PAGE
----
Photography Tips and Tricks
How to create light trails
The lines of light you see in the above image are called light trails. These are light trails of a moving tram without the tram itself to be seen.
Light trails are created when you have vehicles with head and/or tail lights moving through the scene and you are using a slow shutter speed. The phenomenon is dependent on the shutter speed and the presence of a moving light source(s) like cars, trams, trains, bicycles etc. How slow the shutter speed should be, depends on the speed and the distance of the subject (that carries a light source).
- when the subject moves very fast -like a car on a highway in Germany- with a shutter speed of even 1 second you might be able to catch the light trails. While when your moving subject is a bicycle or a car driving with city limits, then the shutter speed should be slower.
- For a subject far away from the camera you need to have a slower shutter speed comparing to a subject that moves right in front of the camera.
In general a shutter speed of 5-30 seconds should be enough to capture the light trails. In case you want to avoid having light trails, then you need to make the shutter speed faster. This can be achieved by using a wider aperture, increasing the ISO or shooting at an earlier time point of the day when there is enough ambient light available.
Image 1. A combination of tail lights and a motion blur of the moving subject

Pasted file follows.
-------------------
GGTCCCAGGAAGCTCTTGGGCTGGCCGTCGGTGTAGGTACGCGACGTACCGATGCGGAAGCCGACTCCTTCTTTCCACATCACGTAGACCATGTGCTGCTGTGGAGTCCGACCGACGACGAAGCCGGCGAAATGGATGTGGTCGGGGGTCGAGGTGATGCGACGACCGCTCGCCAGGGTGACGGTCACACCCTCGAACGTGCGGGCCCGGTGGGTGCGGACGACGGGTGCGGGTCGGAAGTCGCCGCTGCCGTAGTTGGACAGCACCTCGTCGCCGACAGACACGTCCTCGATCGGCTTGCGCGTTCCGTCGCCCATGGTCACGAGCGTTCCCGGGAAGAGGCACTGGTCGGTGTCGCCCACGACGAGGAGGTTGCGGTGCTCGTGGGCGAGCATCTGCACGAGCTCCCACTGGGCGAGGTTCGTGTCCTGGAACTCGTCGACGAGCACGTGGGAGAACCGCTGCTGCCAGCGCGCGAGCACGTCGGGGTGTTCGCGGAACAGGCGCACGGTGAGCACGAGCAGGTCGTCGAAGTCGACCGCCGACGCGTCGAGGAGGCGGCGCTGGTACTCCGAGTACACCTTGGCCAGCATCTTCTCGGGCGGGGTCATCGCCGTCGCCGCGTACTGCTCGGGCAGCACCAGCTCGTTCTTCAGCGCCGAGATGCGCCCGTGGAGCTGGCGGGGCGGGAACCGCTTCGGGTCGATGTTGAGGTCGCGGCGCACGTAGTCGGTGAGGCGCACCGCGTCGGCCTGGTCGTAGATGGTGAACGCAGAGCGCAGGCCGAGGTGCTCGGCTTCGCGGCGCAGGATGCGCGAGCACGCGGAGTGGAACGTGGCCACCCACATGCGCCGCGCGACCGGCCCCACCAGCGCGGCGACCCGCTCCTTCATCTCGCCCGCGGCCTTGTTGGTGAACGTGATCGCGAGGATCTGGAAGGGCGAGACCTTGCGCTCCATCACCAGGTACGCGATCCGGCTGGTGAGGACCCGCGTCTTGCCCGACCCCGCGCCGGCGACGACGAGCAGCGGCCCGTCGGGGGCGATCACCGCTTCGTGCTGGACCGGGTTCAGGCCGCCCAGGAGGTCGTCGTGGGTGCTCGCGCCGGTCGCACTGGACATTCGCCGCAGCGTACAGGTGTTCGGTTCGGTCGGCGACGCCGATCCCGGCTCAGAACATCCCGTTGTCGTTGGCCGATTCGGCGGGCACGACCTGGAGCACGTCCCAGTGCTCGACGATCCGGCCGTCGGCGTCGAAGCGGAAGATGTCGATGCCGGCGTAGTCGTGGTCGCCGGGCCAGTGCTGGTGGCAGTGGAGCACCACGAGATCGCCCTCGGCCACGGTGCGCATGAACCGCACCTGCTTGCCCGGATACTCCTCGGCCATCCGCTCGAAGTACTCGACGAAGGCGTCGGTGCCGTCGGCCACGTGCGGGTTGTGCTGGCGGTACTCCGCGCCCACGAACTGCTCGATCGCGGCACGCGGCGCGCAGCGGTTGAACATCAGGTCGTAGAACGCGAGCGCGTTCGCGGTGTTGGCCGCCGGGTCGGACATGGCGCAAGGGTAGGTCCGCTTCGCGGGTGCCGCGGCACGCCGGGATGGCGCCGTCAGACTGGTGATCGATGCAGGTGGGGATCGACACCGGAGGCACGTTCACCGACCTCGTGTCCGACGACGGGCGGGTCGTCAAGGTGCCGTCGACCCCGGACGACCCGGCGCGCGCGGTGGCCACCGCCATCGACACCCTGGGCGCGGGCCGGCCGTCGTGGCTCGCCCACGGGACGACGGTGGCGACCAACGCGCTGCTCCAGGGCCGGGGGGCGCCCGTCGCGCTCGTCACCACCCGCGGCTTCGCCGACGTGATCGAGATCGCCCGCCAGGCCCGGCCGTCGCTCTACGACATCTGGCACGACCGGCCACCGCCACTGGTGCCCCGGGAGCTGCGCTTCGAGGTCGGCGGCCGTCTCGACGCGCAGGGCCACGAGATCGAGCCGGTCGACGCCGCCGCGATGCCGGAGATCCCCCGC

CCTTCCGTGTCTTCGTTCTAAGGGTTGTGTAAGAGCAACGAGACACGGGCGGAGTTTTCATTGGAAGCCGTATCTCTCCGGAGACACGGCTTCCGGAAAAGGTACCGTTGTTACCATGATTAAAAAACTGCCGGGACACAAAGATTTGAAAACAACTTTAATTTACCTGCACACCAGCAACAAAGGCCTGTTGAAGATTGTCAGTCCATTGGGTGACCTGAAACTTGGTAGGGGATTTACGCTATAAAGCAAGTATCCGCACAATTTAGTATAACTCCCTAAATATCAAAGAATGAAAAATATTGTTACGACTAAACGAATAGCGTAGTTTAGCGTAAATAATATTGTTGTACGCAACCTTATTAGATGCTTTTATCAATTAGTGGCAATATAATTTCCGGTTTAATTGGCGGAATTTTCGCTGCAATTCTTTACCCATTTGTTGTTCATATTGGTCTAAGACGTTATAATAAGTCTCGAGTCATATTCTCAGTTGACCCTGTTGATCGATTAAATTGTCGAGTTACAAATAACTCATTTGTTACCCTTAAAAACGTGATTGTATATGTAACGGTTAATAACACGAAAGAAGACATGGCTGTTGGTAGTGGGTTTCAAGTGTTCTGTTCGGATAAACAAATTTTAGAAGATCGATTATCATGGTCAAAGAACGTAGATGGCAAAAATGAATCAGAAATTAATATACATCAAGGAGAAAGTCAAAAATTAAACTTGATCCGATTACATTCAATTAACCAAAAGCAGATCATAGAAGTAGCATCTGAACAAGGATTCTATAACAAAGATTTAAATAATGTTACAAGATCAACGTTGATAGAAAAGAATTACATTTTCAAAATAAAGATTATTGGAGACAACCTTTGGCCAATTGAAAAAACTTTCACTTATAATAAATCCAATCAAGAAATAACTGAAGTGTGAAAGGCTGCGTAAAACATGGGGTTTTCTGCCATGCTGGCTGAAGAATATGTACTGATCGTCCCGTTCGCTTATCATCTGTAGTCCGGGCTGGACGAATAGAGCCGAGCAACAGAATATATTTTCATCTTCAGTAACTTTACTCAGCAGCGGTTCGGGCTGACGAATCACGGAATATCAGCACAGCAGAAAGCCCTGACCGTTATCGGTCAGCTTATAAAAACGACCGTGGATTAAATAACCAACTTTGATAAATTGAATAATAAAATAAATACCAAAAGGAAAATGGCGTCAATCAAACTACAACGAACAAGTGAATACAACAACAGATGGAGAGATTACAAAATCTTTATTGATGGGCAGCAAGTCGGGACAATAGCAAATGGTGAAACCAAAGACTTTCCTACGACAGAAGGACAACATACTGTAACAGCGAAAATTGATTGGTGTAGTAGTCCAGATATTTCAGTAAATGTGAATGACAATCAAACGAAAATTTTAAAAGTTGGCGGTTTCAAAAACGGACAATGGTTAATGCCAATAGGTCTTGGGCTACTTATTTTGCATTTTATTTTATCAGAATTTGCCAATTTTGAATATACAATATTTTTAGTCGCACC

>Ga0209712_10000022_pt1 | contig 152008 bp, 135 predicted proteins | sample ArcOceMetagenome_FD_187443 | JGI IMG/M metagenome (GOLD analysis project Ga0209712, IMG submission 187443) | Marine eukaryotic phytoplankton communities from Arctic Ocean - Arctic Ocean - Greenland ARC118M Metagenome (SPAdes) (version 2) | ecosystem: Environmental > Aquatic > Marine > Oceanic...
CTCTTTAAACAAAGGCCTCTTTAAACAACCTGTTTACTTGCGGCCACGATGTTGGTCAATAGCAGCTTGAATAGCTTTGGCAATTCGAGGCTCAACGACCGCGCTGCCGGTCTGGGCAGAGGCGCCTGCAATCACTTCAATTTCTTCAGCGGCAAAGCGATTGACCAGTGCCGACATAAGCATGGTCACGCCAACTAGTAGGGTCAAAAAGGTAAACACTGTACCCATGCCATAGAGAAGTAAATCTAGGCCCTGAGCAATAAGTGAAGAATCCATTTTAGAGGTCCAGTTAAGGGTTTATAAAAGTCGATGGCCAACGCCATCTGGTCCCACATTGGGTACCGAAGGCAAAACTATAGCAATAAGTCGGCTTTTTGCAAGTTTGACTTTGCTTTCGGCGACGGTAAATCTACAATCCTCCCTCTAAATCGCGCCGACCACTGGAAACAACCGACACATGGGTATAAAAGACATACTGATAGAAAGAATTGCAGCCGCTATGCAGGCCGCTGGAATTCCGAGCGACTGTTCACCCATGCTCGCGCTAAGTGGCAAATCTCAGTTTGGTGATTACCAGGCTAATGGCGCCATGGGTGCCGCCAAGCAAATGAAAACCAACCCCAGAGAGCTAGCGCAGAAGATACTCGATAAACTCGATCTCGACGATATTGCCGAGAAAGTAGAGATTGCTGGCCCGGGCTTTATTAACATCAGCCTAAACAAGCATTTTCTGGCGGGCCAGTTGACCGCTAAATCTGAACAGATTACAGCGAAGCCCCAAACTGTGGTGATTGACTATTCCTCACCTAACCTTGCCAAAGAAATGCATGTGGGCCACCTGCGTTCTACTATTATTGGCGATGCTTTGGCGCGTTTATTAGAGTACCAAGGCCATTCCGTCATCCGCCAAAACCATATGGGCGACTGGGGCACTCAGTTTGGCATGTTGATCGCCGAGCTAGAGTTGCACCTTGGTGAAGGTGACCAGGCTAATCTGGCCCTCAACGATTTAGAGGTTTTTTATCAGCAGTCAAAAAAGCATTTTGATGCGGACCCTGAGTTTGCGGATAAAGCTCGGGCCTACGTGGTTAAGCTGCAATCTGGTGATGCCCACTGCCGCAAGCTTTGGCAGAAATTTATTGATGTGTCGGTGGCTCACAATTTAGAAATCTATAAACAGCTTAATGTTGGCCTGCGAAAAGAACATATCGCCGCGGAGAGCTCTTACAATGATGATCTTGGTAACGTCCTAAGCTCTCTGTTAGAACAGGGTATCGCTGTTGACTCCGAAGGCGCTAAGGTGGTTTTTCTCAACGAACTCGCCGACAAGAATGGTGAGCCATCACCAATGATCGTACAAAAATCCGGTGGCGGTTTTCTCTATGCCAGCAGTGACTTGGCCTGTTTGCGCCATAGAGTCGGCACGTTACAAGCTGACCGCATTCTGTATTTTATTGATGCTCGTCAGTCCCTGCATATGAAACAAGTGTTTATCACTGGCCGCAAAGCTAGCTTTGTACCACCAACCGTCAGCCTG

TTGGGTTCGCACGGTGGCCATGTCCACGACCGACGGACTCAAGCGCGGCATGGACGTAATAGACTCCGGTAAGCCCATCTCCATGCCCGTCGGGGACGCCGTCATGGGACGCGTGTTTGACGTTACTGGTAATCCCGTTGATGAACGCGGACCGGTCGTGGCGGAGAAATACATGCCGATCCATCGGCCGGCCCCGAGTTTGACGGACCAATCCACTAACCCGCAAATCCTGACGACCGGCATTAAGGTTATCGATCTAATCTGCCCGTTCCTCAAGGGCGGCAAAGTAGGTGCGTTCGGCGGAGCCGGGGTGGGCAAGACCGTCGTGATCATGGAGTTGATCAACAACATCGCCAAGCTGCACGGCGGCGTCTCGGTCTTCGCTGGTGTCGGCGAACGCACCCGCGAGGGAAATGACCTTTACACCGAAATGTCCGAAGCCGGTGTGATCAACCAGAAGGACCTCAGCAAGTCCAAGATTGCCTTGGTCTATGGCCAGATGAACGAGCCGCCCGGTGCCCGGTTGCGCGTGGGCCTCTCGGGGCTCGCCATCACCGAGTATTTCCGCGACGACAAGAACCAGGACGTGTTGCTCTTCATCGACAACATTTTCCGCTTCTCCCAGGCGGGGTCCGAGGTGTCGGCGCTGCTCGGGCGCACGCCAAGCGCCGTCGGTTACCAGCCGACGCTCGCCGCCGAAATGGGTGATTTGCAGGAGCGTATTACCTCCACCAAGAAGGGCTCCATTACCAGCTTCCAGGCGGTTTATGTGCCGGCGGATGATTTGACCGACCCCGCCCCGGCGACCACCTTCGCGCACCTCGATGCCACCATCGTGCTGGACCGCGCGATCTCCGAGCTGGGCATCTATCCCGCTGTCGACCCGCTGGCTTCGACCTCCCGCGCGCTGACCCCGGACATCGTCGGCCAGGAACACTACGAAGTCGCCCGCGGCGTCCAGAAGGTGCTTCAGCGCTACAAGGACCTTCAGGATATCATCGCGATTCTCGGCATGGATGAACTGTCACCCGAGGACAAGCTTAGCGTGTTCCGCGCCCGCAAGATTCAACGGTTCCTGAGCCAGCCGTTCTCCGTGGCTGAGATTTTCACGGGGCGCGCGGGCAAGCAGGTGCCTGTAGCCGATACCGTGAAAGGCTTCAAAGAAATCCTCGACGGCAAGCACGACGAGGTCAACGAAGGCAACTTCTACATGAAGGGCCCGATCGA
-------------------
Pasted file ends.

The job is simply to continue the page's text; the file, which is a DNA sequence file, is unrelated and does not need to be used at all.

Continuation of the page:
Now look at image 1, of a moving train (shutter speed 1/3 of a second).
In this case, you see the train itself in motion blur and the light trails of tail lights. This is because the shutter speed (1/3 of a second) is relatively fast. Hence, if you prefer to have the light trails as well as a motion blur of the subject that carries the light source, then you need to have a relatively faster shutter speed. This is also a popular approach when photographing cities with traffic at night. I am sure you have seen many images of London’s red buses at night that are created in this way. By reducing the shutter speed you will be able to capture only the light trails. Hence, remember that there is no hard rule to say that the shutter speed should be this for creating light trails with or without the moving subject in motion blur. It is always a matter of experimenting and also how you like the final image to look like.
Also note that reducing the aperture size (higher f/number) to make the shutter speed slower, will create starburst effect around the stationary city lights (e.g. in Image 2, upper right corner). In a previous blog I have explained how to create or avoid starburst effect. Furthermore, when shooting with a slow shutter speed it is wise to use a cable release in order to prevent camera shake.
Image 2. Light trail effect can be emphasised by photo stacking.
Image 2, is a scene from Minsk city (Belarus) on the new year’s eve. Although I have been using a slow shutter speed (20 seconds), due to the lack of traffic, it was not possible to create this amount of light trails on the streets in a single shot. In such a situation, I would use photo stacking. Basically I will make a few images in a row and then I will stack them on the top of each other in photoshop. If you are unfamiliar with photo stacking read my next blog on how to do photo stacking in photoshop.
I hope this was helpful, should you have any comment or question please do not hesitate to send me a message.